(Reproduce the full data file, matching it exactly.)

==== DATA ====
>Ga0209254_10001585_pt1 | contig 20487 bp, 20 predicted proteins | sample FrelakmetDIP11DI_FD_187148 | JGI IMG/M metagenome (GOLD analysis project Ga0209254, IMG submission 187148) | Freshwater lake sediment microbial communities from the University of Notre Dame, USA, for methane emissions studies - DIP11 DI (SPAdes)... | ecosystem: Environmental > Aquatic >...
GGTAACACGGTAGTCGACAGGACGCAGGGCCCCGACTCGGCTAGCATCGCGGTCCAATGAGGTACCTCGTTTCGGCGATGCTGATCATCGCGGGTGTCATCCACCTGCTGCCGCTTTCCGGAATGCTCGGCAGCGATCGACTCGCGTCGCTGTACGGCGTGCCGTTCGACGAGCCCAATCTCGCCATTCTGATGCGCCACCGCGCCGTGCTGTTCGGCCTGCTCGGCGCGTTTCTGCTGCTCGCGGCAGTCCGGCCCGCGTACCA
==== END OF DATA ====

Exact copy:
>Ga0209254_10001585_pt1 | contig 20487 bp, 20 predicted proteins | sample FrelakmetDIP11DI_FD_187148 | JGI IMG/M metagenome (GOLD analysis project Ga0209254, IMG submission 187148) | Freshwater lake sediment microbial communities from the University of Notre Dame, USA, for methane emissions studies - DIP11 DI (SPAdes)... | ecosystem: Environmental > Aquatic >...
GGTAACACGGTAGTCGACAGGACGCAGGGCCCCGACTCGGCTAGCATCGCGGTCCAATGAGGTACCTCGTTTCGGCGATGCTGATCATCGCGGGTGTCATCCACCTGCTGCCGCTTTCCGGAATGCTCGGCAGCGATCGACTCGCGTCGCTGTACGGCGTGCCGTTCGACGAGCCCAATCTCGCCATTCTGATGCGCCACCGCGCCGTGCTGTTCGGCCTGCTCGGCGCGTTTCTGCTGCTCGCGGCAGTCCGGCCCGCGTACCA